Developing a New Kind of Relationship with Your College-Bound Teen

Educational psychologist Jane McClure joins us this month to recommend a book that will arm you with advice about getting the best possible results when communicating with your college-bound teenager. Think of it this way: We all want to continueto be part of our children's lives and the problem-solving that continues through college and beyond. Read on to find out more about how to make sure that happens and what to do when it does…

 

A few years ago, I read a wonderful book titled, Don’t Tell Me What to Do, Just Send Moneyby Helen E. Johnson and Christine Schelhas-Miller.  It is filled with so much wisdom and useful advice, I find myself re-reading sections from time to time, whenever thorny issues between students and parents arise and I’m trying to figure out how to advise them.  I highly recommend it to any parent whose son or daughter is about to go off to college.  You will love the humorous anecdotes which will make you laugh but at the same time teach you a new style of communication that will be incredibly helpful as you form a new kind of relationship.  Here are a few of the key concepts presented in the book.

 

When kids go to college, parents need to begin the slow process of letting go.  You have undoubtedly heard this before, but it’s not so easy to do and it doesn’t happen overnight.  The authors of this book suggest that parents “shift to a mentoring style of parenting.”  In order for a mentor to be effective, he or she must communicate effectively.  Throughout the book, effective and ineffective interactions are presented, and the contrasting dialogues make it clear why this new style of communicating works.  Here is a simple example from Chapter 1.  In the first example, the parent is asking closed questions, while in the second example, the questions are open-ended.

 

PARENT (noticing your teen-ager is putting on his coat):  Where are you going?

CHILD:  Out.

PARENT:  When will you be back?

CHILD:  Later.

 

PARENT:  Tell me about your plans for tonight.

CHILD:  Well, Jason and I are going to the mall and then to a movie.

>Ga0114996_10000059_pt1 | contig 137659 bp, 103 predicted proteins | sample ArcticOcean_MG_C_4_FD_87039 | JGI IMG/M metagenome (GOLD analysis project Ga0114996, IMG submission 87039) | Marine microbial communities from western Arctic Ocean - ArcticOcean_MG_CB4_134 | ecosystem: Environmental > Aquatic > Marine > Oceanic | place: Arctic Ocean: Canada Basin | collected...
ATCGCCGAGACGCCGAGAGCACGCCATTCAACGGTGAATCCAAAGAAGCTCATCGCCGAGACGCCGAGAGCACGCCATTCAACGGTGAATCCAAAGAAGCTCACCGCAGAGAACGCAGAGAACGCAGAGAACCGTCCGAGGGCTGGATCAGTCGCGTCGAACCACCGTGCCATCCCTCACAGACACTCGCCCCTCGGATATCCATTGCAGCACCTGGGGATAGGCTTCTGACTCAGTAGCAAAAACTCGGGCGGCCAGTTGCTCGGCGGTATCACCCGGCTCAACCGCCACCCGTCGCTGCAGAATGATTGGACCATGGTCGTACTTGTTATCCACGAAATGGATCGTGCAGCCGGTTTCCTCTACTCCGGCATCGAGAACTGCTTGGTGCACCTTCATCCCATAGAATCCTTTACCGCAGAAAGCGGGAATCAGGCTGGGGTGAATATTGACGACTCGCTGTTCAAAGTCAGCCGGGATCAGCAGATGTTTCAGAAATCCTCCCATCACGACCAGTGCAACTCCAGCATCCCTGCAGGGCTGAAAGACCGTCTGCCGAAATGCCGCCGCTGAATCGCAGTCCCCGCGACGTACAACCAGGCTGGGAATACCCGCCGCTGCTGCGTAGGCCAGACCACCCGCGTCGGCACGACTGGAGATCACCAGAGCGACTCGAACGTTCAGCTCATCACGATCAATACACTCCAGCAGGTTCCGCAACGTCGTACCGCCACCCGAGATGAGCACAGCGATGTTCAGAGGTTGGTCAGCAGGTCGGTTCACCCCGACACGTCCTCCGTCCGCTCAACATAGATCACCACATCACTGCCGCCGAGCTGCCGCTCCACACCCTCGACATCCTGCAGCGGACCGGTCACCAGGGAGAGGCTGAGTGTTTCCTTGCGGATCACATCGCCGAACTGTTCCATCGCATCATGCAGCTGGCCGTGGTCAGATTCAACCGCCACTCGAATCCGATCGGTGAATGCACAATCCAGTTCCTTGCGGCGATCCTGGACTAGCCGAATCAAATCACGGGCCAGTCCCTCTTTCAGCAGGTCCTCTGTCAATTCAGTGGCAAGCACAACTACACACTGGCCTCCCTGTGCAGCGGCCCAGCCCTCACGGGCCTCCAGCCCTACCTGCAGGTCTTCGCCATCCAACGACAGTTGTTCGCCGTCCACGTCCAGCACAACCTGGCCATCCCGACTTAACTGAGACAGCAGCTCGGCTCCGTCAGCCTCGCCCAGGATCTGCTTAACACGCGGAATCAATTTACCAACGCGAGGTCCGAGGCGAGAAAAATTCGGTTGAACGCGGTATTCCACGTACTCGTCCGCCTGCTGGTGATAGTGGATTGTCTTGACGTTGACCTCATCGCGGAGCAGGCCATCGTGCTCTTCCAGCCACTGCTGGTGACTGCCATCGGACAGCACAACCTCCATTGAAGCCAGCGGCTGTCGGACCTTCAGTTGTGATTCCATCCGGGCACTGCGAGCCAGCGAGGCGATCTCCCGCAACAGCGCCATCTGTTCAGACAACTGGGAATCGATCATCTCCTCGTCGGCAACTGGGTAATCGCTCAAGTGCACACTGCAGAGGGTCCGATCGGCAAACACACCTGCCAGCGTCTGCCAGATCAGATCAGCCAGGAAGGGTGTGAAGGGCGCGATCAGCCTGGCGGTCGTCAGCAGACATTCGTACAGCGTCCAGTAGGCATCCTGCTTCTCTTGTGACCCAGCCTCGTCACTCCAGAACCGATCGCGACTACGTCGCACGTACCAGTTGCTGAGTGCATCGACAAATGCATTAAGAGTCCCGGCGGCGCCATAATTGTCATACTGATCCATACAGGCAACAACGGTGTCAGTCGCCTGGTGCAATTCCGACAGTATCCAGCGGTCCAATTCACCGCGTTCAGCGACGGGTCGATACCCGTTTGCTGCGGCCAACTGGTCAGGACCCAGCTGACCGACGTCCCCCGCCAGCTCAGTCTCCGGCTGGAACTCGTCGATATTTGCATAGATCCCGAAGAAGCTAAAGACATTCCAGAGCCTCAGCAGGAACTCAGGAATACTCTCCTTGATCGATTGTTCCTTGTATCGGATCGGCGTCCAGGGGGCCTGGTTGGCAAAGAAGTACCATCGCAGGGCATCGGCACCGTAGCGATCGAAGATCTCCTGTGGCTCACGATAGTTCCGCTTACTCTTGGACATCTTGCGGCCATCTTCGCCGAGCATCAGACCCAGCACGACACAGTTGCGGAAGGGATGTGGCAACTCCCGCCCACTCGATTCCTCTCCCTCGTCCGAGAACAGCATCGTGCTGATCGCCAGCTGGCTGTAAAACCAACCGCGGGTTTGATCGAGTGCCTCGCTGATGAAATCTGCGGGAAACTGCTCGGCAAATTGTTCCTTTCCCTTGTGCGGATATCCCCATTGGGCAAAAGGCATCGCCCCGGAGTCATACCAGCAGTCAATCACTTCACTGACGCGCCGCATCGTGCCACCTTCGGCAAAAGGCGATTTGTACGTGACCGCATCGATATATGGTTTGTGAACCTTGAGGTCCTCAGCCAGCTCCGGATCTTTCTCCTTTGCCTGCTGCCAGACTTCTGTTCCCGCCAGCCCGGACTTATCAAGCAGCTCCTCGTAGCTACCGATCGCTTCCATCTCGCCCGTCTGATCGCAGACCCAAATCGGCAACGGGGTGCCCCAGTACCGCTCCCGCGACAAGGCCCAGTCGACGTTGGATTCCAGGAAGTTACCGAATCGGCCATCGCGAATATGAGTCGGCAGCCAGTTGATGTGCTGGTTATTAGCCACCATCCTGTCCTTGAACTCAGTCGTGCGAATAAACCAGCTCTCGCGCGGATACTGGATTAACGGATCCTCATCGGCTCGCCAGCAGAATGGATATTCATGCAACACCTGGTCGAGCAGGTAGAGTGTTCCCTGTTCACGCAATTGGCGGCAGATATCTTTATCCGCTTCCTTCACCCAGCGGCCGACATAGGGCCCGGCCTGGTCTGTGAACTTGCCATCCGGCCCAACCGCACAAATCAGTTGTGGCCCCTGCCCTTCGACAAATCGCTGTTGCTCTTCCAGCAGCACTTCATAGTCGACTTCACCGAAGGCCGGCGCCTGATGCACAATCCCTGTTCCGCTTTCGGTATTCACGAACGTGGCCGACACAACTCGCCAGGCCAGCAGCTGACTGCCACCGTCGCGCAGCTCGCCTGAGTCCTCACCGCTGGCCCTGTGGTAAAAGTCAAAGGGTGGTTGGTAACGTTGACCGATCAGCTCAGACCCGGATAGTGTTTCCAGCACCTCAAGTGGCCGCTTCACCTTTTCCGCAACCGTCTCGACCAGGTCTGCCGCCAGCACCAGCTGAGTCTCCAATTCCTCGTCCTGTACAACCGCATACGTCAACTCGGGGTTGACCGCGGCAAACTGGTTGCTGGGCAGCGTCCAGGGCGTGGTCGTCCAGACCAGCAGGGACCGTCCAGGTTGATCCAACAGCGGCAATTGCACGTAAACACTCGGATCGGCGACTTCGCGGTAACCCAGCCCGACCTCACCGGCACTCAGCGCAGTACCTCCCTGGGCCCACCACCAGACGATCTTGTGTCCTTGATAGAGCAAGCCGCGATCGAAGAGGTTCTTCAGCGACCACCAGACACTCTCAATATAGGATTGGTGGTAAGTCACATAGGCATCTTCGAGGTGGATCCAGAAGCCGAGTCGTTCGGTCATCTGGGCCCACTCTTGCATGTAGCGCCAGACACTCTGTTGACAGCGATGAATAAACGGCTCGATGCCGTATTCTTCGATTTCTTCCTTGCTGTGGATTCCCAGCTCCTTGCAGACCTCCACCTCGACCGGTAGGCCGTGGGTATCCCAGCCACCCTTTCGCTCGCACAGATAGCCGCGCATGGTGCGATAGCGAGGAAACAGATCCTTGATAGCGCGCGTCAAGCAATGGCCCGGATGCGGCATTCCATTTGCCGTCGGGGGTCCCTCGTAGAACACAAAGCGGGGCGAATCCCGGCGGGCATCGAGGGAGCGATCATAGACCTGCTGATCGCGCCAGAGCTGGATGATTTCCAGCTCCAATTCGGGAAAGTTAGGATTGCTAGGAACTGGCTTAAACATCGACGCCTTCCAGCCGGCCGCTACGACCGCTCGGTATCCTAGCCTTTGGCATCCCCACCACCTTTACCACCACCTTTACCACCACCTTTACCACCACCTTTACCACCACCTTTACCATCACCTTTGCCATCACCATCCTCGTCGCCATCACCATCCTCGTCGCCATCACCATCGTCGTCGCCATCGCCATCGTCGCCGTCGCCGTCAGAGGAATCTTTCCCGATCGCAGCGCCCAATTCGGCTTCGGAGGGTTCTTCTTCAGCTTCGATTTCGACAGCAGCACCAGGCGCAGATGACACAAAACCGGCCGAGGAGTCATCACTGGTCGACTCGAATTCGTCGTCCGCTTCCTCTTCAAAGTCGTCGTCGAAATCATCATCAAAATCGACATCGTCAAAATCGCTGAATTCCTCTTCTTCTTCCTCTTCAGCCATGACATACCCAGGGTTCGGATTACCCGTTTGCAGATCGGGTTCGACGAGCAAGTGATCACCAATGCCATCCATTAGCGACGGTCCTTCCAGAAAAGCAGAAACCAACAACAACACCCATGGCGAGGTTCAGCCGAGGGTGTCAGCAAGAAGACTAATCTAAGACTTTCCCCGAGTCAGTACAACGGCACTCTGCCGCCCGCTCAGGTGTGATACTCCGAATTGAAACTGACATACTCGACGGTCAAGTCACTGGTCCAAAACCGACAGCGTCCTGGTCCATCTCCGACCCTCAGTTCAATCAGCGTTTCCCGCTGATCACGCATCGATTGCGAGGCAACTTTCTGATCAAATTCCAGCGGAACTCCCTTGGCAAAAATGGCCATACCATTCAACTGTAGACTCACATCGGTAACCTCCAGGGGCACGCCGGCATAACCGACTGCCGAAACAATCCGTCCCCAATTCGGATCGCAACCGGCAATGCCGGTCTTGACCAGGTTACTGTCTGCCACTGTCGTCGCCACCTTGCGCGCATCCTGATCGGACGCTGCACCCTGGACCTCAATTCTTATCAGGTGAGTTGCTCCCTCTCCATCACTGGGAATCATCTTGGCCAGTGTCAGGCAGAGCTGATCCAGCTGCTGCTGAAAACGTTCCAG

PARENT:  Can you tell me around what time you’ll be back?

CHILD:  Oh, probably around midnight.

 

The next time you have a conversation with your child that seems to go nowhere and you realize you are getting nothing but monosyllabic responses and learning nothing, replay your questions in your head and ask yourself whether they are closed or open-ended. 

 

It is to be expected that when your child goes to college, there will be the occasional crisis that arises, and you will want to help them get through it.  You will want to provide appropriate guidance that will empower them and move them toward making good decisions.  You will want to have meaningful conversations with your child so that if they have made a mistake and gotten themselves into a difficult situation, you can help them reflect on their experiences and ultimately come up with their own solutions to problems. 

 

Every imaginable crisis is discussed in this book, whether it be academic probation, social adjustment, drug and alcohol abuse, changing majors, financial struggles, or psychological/emotional problems.  Boxes provide insight about "What’s on Your Mind" and "What’s on Your Child’s Mind" as well as "What to Do" and "What to Avoid".  These authors know what they are talking about because they wrote the book based on twenty plus years of experience working with students at Cornell University.  Every example has the ring of truth and every suggestion is based on their underlying philosophy; i.e., developing the skills and behaviors which will lead to an adult-to-adult relationship and will serve you well in the years to come.

 

Jane McClure is a Licensed Educational Psychologist (LEP 1605) and educational consultant whose work has focused on college counseling and psychoeducational evaluations.  McClure was a partner at San Francisco’s McClure, Mallory, Baron & Ross for more than 20 years. Previously named Educational Psychologist of the Year by the California Association of Licensed Educational Psychologists, McClure recently received the WACAC Service Award from the Western Association of College Admission Counseling. For the College Board, she has presented workshops for guidance counselors related to counseling college-bound students who have learning disabilities and/or attention deficit hyperactivity disorder (ADHD) and worked as a consultant on issues related to services for students with disabilities.

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